The promotion of a claims culture could result in higher insurance premiums, it has been warned.
The Injuries Board revealed almost 29,000 people made a claim last year, up almost 5% in a year and up a quarter since 2007.
Patricia Byron, chief executive, revealed the increase was driven by motor claims which have jumped by more than a third over the last five years.
"The steady but consistent increase in claims volumes over the past five years is a real concern at a time when our roads have never been safer and we have fewer people at work," she said.
"The trend coincides with a significant increase in promotion and advertising by claims-handling intermediaries.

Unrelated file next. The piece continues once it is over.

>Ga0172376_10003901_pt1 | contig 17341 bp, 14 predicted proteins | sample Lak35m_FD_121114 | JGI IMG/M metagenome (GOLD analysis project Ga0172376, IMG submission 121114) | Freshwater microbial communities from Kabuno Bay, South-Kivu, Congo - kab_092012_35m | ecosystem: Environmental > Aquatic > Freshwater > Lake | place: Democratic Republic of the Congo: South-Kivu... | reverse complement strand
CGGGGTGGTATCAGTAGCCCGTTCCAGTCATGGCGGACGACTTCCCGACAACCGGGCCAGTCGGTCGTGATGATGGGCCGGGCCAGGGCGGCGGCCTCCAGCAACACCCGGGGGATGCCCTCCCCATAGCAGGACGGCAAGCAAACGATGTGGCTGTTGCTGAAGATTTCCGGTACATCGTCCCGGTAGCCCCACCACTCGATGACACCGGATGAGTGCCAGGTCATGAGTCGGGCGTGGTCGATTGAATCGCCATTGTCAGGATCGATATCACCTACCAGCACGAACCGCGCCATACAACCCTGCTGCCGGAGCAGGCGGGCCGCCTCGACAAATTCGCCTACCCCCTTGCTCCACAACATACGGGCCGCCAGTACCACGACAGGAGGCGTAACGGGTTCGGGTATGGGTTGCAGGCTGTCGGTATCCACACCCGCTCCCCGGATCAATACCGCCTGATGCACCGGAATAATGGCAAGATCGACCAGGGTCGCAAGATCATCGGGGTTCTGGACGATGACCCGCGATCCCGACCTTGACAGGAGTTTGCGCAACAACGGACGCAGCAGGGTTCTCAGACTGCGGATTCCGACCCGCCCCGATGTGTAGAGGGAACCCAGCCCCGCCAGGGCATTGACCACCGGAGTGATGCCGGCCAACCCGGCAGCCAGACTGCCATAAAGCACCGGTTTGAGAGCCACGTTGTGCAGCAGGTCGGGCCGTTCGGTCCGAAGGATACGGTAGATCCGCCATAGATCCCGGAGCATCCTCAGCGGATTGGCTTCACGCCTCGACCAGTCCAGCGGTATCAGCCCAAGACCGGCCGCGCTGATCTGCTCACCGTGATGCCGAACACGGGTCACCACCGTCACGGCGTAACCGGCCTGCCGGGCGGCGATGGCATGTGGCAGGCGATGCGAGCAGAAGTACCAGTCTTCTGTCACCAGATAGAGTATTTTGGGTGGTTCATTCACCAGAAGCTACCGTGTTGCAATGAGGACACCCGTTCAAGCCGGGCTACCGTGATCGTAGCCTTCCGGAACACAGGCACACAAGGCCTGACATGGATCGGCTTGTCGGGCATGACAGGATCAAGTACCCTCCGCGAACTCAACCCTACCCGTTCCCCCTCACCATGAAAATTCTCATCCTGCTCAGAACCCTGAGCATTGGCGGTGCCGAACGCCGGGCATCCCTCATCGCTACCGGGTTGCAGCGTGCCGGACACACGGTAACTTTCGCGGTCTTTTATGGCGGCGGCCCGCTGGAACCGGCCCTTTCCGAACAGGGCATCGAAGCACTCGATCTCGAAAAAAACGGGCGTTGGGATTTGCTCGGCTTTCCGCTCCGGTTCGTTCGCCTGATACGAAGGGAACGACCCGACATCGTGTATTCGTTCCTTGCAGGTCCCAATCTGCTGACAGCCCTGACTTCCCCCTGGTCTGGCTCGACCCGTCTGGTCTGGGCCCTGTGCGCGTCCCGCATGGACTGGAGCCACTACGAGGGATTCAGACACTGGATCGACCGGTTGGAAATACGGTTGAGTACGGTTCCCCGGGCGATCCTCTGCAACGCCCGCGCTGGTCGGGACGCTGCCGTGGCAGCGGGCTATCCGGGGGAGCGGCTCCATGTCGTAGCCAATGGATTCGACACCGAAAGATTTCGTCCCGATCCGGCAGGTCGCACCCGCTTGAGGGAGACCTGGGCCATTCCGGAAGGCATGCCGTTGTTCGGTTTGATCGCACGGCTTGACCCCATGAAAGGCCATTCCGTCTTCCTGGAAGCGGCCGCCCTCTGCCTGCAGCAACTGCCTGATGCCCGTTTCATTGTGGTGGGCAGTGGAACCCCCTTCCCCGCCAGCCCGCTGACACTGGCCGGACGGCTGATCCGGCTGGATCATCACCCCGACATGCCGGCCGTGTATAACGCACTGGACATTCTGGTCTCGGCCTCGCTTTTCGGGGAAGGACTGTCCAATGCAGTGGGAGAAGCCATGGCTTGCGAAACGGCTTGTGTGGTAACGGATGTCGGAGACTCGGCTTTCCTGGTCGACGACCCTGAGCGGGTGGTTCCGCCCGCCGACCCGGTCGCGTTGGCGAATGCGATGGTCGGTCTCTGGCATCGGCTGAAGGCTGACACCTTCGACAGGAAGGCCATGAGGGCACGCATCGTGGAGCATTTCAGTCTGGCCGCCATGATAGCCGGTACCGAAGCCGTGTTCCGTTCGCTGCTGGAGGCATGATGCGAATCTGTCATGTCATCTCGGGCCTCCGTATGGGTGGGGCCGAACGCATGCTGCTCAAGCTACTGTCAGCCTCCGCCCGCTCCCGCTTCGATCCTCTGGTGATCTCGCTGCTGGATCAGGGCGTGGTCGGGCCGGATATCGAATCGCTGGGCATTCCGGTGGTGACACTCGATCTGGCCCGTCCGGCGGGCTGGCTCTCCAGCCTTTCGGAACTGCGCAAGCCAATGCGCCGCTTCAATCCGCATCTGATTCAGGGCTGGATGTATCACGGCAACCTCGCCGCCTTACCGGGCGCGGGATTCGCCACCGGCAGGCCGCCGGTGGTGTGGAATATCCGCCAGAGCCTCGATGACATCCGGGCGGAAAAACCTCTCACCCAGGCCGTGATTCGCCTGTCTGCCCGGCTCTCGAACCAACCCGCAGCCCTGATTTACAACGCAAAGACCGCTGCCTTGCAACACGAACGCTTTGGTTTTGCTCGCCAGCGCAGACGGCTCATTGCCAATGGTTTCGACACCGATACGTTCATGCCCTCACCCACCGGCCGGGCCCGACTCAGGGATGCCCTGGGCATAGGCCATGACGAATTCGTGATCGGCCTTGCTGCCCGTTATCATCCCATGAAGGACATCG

"Last year, the Injuries Board raised concerns that specialist claims-farming firms were promoting a claims culture that could result in higher insurance premiums for consumers and business and a decline in competitiveness.
"We need to learn lessons from the UK market, where claims-handling services are promoted heavily and whiplash claims have increased by 60% since 2006."
The board assesses personal injury claims and makes awards relating to motor, employer and public liability accidents, without the need for litigation and aims to keep cases out of the courts system.
Figures showed compensation awards jumped by almost 4% to 218 million euro in 2012. The average award was 21,502 euro, while the highest was 697,495 euro, and the majority were solved in seven months.
Three quarters of awards - 75% - were for injuries from road traffic accidents, with the rest listed as workplace (8%) and public place (17%) accidents.